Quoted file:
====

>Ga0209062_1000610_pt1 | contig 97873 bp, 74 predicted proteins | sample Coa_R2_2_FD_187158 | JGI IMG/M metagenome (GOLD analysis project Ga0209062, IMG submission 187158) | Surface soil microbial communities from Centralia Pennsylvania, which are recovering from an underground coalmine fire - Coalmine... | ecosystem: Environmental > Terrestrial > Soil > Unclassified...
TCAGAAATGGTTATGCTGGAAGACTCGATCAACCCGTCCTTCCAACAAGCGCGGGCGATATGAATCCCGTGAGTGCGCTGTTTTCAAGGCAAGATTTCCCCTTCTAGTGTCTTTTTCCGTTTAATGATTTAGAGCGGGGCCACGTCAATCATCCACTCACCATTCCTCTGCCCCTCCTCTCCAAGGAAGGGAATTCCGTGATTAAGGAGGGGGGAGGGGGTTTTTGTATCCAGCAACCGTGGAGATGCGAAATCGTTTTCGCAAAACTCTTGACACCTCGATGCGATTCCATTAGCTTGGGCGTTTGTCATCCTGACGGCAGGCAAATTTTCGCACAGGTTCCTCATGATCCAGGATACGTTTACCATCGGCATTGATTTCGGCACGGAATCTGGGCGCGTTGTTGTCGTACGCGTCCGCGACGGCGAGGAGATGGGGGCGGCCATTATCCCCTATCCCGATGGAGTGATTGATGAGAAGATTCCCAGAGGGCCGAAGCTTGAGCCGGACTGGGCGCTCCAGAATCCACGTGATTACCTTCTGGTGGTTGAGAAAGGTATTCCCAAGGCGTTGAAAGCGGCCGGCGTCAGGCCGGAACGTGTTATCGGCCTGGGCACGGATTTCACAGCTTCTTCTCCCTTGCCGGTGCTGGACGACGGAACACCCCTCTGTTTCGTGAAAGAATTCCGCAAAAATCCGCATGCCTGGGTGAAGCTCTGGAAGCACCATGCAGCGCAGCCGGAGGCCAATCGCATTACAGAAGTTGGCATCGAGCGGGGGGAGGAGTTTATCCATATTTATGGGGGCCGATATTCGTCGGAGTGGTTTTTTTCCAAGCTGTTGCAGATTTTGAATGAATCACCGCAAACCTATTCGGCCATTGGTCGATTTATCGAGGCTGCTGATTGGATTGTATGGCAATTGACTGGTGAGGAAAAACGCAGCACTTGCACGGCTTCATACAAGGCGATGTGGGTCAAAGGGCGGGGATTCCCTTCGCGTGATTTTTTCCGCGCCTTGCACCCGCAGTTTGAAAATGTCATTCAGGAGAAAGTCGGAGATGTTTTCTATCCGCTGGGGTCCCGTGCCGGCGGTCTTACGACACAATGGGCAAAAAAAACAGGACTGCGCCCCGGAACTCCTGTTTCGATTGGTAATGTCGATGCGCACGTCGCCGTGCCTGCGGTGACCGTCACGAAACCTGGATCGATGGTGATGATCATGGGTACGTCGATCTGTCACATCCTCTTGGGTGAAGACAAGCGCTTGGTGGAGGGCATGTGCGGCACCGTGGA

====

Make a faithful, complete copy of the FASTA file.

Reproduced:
>Ga0209062_1000610_pt1 | contig 97873 bp, 74 predicted proteins | sample Coa_R2_2_FD_187158 | JGI IMG/M metagenome (GOLD analysis project Ga0209062, IMG submission 187158) | Surface soil microbial communities from Centralia Pennsylvania, which are recovering from an underground coalmine fire - Coalmine... | ecosystem: Environmental > Terrestrial > Soil > Unclassified...
TCAGAAATGGTTATGCTGGAAGACTCGATCAACCCGTCCTTCCAACAAGCGCGGGCGATATGAATCCCGTGAGTGCGCTGTTTTCAAGGCAAGATTTCCCCTTCTAGTGTCTTTTTCCGTTTAATGATTTAGAGCGGGGCCACGTCAATCATCCACTCACCATTCCTCTGCCCCTCCTCTCCAAGGAAGGGAATTCCGTGATTAAGGAGGGGGGAGGGGGTTTTTGTATCCAGCAACCGTGGAGATGCGAAATCGTTTTCGCAAAACTCTTGACACCTCGATGCGATTCCATTAGCTTGGGCGTTTGTCATCCTGACGGCAGGCAAATTTTCGCACAGGTTCCTCATGATCCAGGATACGTTTACCATCGGCATTGATTTCGGCACGGAATCTGGGCGCGTTGTTGTCGTACGCGTCCGCGACGGCGAGGAGATGGGGGCGGCCATTATCCCCTATCCCGATGGAGTGATTGATGAGAAGATTCCCAGAGGGCCGAAGCTTGAGCCGGACTGGGCGCTCCAGAATCCACGTGATTACCTTCTGGTGGTTGAGAAAGGTATTCCCAAGGCGTTGAAAGCGGCCGGCGTCAGGCCGGAACGTGTTATCGGCCTGGGCACGGATTTCACAGCTTCTTCTCCCTTGCCGGTGCTGGACGACGGAACACCCCTCTGTTTCGTGAAAGAATTCCGCAAAAATCCGCATGCCTGGGTGAAGCTCTGGAAGCACCATGCAGCGCAGCCGGAGGCCAATCGCATTACAGAAGTTGGCATCGAGCGGGGGGAGGAGTTTATCCATATTTATGGGGGCCGATATTCGTCGGAGTGGTTTTTTTCCAAGCTGTTGCAGATTTTGAATGAATCACCGCAAACCTATTCGGCCATTGGTCGATTTATCGAGGCTGCTGATTGGATTGTATGGCAATTGACTGGTGAGGAAAAACGCAGCACTTGCACGGCTTCATACAAGGCGATGTGGGTCAAAGGGCGGGGATTCCCTTCGCGTGATTTTTTCCGCGCCTTGCACCCGCAGTTTGAAAATGTCATTCAGGAGAAAGTCGGAGATGTTTTCTATCCGCTGGGGTCCCGTGCCGGCGGTCTTACGACACAATGGGCAAAAAAAACAGGACTGCGCCCCGGAACTCCTGTTTCGATTGGTAATGTCGATGCGCACGTCGCCGTGCCTGCGGTGACCGTCACGAAACCTGGATCGATGGTGATGATCATGGGTACGTCGATCTGTCACATCCTCTTGGGTGAAGACAAGCGCTTGGTGGAGGGCATGTGCGGCACCGTGGA